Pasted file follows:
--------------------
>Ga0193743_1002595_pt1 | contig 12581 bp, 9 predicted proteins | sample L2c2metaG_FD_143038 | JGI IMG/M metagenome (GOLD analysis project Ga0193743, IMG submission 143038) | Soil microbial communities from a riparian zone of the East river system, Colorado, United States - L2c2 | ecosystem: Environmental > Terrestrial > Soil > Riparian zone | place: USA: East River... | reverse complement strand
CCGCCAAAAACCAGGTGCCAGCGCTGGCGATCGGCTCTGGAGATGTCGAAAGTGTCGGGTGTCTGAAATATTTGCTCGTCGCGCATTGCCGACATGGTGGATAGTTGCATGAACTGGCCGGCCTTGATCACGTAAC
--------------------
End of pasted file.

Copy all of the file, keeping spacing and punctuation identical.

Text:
>Ga0193743_1002595_pt1 | contig 12581 bp, 9 predicted proteins | sample L2c2metaG_FD_143038 | JGI IMG/M metagenome (GOLD analysis project Ga0193743, IMG submission 143038) | Soil microbial communities from a riparian zone of the East river system, Colorado, United States - L2c2 | ecosystem: Environmental > Terrestrial > Soil > Riparian zone | place: USA: East River... | reverse complement strand
CCGCCAAAAACCAGGTGCCAGCGCTGGCGATCGGCTCTGGAGATGTCGAAAGTGTCGGGTGTCTGAAATATTTGCTCGTCGCGCATTGCCGACATGGTGGATAGTTGCATGAACTGGCCGGCCTTGATCACGTAAC